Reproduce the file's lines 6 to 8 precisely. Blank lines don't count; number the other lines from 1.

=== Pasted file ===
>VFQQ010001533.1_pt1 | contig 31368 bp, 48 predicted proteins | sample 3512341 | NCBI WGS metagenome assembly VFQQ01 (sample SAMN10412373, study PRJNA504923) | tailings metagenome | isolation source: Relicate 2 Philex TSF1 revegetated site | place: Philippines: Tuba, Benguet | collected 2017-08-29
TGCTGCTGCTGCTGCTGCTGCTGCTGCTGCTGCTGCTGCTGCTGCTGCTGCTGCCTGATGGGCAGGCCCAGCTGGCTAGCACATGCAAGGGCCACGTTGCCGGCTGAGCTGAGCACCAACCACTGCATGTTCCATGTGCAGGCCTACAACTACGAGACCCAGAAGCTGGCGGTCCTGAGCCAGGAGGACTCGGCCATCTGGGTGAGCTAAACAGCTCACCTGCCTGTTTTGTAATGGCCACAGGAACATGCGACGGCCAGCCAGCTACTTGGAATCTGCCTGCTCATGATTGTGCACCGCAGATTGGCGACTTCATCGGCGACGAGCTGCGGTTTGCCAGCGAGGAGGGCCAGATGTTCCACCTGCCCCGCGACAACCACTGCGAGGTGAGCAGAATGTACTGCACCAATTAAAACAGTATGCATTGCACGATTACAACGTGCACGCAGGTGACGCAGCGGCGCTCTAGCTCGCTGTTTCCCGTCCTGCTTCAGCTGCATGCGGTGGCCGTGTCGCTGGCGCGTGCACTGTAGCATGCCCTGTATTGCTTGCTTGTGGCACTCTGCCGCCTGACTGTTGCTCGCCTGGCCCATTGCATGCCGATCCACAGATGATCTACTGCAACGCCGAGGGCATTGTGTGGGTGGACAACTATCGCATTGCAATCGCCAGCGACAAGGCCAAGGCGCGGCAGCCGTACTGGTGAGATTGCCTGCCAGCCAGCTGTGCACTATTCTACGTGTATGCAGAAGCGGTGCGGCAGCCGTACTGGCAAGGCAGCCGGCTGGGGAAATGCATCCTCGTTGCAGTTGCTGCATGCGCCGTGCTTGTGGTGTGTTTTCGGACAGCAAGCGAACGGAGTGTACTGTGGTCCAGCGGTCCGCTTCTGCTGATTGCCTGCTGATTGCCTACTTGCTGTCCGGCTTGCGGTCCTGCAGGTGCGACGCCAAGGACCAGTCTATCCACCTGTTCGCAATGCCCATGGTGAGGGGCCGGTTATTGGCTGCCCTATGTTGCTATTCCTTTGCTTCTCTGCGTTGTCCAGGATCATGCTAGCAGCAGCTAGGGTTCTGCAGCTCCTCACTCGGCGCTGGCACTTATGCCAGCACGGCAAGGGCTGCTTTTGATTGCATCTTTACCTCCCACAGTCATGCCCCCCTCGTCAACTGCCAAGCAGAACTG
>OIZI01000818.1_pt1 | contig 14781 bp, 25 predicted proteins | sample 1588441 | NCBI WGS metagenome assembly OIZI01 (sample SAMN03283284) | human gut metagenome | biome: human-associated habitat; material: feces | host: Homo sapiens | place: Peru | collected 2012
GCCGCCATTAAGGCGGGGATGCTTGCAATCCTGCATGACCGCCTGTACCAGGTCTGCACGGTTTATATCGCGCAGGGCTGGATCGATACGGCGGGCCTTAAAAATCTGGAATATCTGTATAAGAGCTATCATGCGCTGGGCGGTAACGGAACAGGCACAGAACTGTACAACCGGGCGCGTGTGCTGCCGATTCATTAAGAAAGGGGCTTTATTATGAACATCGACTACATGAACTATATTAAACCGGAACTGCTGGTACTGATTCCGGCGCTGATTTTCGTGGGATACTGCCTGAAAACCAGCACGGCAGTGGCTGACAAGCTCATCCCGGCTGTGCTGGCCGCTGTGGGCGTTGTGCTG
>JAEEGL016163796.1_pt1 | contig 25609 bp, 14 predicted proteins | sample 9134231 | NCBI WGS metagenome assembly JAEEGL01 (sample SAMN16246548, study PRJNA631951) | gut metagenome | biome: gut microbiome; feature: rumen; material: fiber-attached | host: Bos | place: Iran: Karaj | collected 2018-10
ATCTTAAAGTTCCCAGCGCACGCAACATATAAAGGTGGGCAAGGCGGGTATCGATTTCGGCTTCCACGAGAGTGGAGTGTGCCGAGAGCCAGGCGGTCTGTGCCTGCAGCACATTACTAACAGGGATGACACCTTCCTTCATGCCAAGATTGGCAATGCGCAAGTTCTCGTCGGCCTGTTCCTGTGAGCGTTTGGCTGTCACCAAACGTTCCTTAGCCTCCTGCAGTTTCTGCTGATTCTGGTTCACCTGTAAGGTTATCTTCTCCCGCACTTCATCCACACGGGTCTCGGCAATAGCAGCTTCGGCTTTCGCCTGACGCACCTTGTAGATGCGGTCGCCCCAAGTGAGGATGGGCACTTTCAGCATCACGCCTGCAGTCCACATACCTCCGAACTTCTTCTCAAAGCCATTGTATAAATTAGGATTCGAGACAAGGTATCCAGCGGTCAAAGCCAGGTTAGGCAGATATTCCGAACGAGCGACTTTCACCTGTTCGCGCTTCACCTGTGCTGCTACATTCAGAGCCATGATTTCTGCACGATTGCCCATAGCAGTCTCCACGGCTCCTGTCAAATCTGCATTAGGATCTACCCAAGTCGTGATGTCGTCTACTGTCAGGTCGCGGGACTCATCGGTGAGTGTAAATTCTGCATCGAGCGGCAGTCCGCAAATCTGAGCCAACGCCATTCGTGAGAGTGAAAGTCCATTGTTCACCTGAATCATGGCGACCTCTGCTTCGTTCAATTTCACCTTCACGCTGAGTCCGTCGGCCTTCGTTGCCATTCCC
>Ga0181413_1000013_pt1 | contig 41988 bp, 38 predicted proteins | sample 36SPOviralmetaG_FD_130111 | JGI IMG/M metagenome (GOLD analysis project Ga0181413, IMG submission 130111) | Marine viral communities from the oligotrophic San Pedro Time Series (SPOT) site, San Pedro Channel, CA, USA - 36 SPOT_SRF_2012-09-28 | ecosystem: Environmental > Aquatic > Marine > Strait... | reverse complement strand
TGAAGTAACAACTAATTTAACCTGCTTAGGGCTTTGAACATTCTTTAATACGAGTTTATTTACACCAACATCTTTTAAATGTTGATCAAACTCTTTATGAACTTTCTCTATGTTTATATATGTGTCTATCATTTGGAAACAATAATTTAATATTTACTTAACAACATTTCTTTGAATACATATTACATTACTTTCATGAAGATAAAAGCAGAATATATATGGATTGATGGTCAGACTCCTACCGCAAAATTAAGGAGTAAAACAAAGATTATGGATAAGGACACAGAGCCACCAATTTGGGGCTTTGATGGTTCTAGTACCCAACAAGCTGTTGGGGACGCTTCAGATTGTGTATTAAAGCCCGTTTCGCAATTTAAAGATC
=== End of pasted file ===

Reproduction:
ATCTTAAAGTTCCCAGCGCACGCAACATATAAAGGTGGGCAAGGCGGGTATCGATTTCGGCTTCCACGAGAGTGGAGTGTGCCGAGAGCCAGGCGGTCTGTGCCTGCAGCACATTACTAACAGGGATGACACCTTCCTTCATGCCAAGATTGGCAATGCGCAAGTTCTCGTCGGCCTGTTCCTGTGAGCGTTTGGCTGTCACCAAACGTTCCTTAGCCTCCTGCAGTTTCTGCTGATTCTGGTTCACCTGTAAGGTTATCTTCTCCCGCACTTCATCCACACGGGTCTCGGCAATAGCAGCTTCGGCTTTCGCCTGACGCACCTTGTAGATGCGGTCGCCCCAAGTGAGGATGGGCACTTTCAGCATCACGCCTGCAGTCCACATACCTCCGAACTTCTTCTCAAAGCCATTGTATAAATTAGGATTCGAGACAAGGTATCCAGCGGTCAAAGCCAGGTTAGGCAGATATTCCGAACGAGCGACTTTCACCTGTTCGCGCTTCACCTGTGCTGCTACATTCAGAGCCATGATTTCTGCACGATTGCCCATAGCAGTCTCCACGGCTCCTGTCAAATCTGCATTAGGATCTACCCAAGTCGTGATGTCGTCTACTGTCAGGTCGCGGGACTCATCGGTGAGTGTAAATTCTGCATCGAGCGGCAGTCCGCAAATCTGAGCCAACGCCATTCGTGAGAGTGAAAGTCCATTGTTCACCTGAATCATGGCGACCTCTGCTTCGTTCAATTTCACCTTCACGCTGAGTCCGTCGGCCTTCGTTGCCATTCCC
>Ga0181413_1000013_pt1 | contig 41988 bp, 38 predicted proteins | sample 36SPOviralmetaG_FD_130111 | JGI IMG/M metagenome (GOLD analysis project Ga0181413, IMG submission 130111) | Marine viral communities from the oligotrophic San Pedro Time Series (SPOT) site, San Pedro Channel, CA, USA - 36 SPOT_SRF_2012-09-28 | ecosystem: Environmental > Aquatic > Marine > Strait... | reverse complement strand
TGAAGTAACAACTAATTTAACCTGCTTAGGGCTTTGAACATTCTTTAATACGAGTTTATTTACACCAACATCTTTTAAATGTTGATCAAACTCTTTATGAACTTTCTCTATGTTTATATATGTGTCTATCATTTGGAAACAATAATTTAATATTTACTTAACAACATTTCTTTGAATACATATTACATTACTTTCATGAAGATAAAAGCAGAATATATATGGATTGATGGTCAGACTCCTACCGCAAAATTAAGGAGTAAAACAAAGATTATGGATAAGGACACAGAGCCACCAATTTGGGGCTTTGATGGTTCTAGTACCCAACAAGCTGTTGGGGACGCTTCAGATTGTGTATTAAAGCCCGTTTCGCAATTTAAAGATC